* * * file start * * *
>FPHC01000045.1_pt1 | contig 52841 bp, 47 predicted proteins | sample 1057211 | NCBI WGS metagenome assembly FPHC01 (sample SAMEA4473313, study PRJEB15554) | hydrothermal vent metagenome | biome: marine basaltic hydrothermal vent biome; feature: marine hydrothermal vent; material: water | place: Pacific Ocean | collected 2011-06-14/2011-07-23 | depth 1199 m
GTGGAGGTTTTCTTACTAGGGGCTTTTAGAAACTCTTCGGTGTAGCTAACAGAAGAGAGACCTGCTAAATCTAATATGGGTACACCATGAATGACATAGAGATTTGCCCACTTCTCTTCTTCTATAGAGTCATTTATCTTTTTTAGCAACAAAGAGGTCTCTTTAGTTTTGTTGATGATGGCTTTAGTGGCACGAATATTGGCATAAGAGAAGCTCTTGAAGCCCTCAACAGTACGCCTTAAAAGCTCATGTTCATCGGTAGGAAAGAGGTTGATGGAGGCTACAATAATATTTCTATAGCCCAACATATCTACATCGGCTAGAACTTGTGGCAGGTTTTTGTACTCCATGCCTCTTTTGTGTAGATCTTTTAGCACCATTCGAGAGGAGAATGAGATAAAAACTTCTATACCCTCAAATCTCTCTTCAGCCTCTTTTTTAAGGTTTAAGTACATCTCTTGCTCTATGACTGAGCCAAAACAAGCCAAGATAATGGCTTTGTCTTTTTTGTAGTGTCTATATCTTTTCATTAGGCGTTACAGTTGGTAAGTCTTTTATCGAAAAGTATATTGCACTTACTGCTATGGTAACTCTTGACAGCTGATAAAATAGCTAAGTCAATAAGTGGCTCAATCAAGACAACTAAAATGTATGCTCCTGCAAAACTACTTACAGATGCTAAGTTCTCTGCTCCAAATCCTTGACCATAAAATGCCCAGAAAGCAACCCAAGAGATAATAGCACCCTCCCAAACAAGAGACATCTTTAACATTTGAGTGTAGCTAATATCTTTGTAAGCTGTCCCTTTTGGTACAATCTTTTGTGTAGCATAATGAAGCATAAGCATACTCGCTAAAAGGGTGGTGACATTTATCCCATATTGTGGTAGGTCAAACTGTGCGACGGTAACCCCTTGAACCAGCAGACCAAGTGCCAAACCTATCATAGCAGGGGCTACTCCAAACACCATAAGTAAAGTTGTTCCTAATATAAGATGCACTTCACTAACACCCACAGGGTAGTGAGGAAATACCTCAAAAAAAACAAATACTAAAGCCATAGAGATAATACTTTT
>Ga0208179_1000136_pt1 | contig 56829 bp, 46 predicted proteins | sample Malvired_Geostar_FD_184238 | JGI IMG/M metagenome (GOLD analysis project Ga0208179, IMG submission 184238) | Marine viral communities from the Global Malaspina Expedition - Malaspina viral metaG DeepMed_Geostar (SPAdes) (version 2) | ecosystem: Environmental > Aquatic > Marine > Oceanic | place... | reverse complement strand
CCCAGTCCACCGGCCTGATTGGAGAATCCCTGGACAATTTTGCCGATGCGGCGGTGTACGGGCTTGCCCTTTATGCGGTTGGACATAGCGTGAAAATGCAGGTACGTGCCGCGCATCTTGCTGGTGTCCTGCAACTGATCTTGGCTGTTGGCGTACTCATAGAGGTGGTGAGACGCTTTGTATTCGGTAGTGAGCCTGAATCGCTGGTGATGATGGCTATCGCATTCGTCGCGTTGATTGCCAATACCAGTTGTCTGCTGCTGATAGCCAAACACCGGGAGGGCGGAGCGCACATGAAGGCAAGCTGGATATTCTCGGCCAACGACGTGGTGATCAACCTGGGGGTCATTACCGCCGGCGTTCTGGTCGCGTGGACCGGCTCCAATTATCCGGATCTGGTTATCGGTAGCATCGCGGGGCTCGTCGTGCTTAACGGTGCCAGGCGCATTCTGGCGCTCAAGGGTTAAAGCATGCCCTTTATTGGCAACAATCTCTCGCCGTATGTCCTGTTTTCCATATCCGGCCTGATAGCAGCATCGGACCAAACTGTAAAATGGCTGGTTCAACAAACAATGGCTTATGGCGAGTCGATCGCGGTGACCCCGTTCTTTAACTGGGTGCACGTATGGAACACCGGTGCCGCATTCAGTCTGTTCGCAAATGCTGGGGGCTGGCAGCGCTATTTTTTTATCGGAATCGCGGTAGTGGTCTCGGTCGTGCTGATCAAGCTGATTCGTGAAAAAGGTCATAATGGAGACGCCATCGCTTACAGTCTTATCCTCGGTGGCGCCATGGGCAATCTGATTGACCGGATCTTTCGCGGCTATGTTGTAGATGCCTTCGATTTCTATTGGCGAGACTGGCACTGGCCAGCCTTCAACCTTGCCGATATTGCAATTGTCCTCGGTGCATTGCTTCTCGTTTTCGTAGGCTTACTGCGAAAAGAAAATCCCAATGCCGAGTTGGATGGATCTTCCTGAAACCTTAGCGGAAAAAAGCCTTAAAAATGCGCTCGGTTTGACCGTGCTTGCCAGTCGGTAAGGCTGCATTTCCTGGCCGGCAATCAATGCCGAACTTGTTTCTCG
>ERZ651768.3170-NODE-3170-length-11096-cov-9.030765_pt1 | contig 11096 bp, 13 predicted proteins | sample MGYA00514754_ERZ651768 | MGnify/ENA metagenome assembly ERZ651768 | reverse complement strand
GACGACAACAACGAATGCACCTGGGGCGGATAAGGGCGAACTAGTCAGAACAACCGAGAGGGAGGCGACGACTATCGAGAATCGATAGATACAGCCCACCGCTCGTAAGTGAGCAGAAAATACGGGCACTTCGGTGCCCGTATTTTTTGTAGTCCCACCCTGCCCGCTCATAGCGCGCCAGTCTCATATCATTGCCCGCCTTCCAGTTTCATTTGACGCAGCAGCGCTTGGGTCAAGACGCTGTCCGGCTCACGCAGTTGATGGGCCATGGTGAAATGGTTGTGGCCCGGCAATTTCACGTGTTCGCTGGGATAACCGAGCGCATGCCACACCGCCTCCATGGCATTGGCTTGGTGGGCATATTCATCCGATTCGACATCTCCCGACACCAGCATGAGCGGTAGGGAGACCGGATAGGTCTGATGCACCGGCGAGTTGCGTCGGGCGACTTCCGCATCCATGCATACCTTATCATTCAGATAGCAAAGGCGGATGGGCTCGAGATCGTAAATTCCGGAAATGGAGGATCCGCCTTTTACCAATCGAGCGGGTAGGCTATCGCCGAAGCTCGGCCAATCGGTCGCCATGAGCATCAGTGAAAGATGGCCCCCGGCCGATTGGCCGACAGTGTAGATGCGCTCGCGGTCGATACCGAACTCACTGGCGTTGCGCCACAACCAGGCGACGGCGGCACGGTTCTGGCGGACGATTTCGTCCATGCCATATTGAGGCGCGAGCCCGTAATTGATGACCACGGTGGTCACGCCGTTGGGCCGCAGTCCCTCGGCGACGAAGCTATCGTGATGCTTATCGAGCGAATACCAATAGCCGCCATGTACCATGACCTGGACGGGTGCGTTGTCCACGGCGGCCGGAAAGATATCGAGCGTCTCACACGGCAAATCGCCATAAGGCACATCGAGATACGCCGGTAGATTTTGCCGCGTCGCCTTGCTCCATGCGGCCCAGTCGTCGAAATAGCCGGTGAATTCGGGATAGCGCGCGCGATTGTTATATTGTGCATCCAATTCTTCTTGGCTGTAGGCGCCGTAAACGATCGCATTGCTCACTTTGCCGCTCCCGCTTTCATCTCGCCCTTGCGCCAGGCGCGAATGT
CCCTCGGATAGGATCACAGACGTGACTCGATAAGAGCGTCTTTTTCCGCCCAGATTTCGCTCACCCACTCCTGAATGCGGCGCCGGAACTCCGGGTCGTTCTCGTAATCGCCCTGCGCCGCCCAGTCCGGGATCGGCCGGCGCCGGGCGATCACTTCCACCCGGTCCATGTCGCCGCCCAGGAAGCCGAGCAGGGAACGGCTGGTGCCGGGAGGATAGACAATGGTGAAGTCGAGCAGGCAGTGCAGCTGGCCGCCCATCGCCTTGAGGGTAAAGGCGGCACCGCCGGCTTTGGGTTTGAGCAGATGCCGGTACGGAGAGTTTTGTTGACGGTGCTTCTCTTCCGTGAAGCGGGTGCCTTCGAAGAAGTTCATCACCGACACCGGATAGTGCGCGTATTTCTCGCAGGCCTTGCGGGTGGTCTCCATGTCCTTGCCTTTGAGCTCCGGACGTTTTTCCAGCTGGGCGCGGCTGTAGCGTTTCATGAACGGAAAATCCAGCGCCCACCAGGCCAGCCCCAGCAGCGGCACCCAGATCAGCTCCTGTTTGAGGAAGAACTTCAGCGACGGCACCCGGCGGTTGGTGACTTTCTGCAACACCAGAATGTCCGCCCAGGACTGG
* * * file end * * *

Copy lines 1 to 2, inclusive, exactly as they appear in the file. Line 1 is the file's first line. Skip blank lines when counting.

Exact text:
>FPHC01000045.1_pt1 | contig 52841 bp, 47 predicted proteins | sample 1057211 | NCBI WGS metagenome assembly FPHC01 (sample SAMEA4473313, study PRJEB15554) | hydrothermal vent metagenome | biome: marine basaltic hydrothermal vent biome; feature: marine hydrothermal vent; material: water | place: Pacific Ocean | collected 2011-06-14/2011-07-23 | depth 1199 m
GTGGAGGTTTTCTTACTAGGGGCTTTTAGAAACTCTTCGGTGTAGCTAACAGAAGAGAGACCTGCTAAATCTAATATGGGTACACCATGAATGACATAGAGATTTGCCCACTTCTCTTCTTCTATAGAGTCATTTATCTTTTTTAGCAACAAAGAGGTCTCTTTAGTTTTGTTGATGATGGCTTTAGTGGCACGAATATTGGCATAAGAGAAGCTCTTGAAGCCCTCAACAGTACGCCTTAAAAGCTCATGTTCATCGGTAGGAAAGAGGTTGATGGAGGCTACAATAATATTTCTATAGCCCAACATATCTACATCGGCTAGAACTTGTGGCAGGTTTTTGTACTCCATGCCTCTTTTGTGTAGATCTTTTAGCACCATTCGAGAGGAGAATGAGATAAAAACTTCTATACCCTCAAATCTCTCTTCAGCCTCTTTTTTAAGGTTTAAGTACATCTCTTGCTCTATGACTGAGCCAAAACAAGCCAAGATAATGGCTTTGTCTTTTTTGTAGTGTCTATATCTTTTCATTAGGCGTTACAGTTGGTAAGTCTTTTATCGAAAAGTATATTGCACTTACTGCTATGGTAACTCTTGACAGCTGATAAAATAGCTAAGTCAATAAGTGGCTCAATCAAGACAACTAAAATGTATGCTCCTGCAAAACTACTTACAGATGCTAAGTTCTCTGCTCCAAATCCTTGACCATAAAATGCCCAGAAAGCAACCCAAGAGATAATAGCACCCTCCCAAACAAGAGACATCTTTAACATTTGAGTGTAGCTAATATCTTTGTAAGCTGTCCCTTTTGGTACAATCTTTTGTGTAGCATAATGAAGCATAAGCATACTCGCTAAAAGGGTGGTGACATTTATCCCATATTGTGGTAGGTCAAACTGTGCGACGGTAACCCCTTGAACCAGCAGACCAAGTGCCAAACCTATCATAGCAGGGGCTACTCCAAACACCATAAGTAAAGTTGTTCCTAATATAAGATGCACTTCACTAACACCCACAGGGTAGTGAGGAAATACCTCAAAAAAAACAAATACTAAAGCCATAGAGATAATACTTTT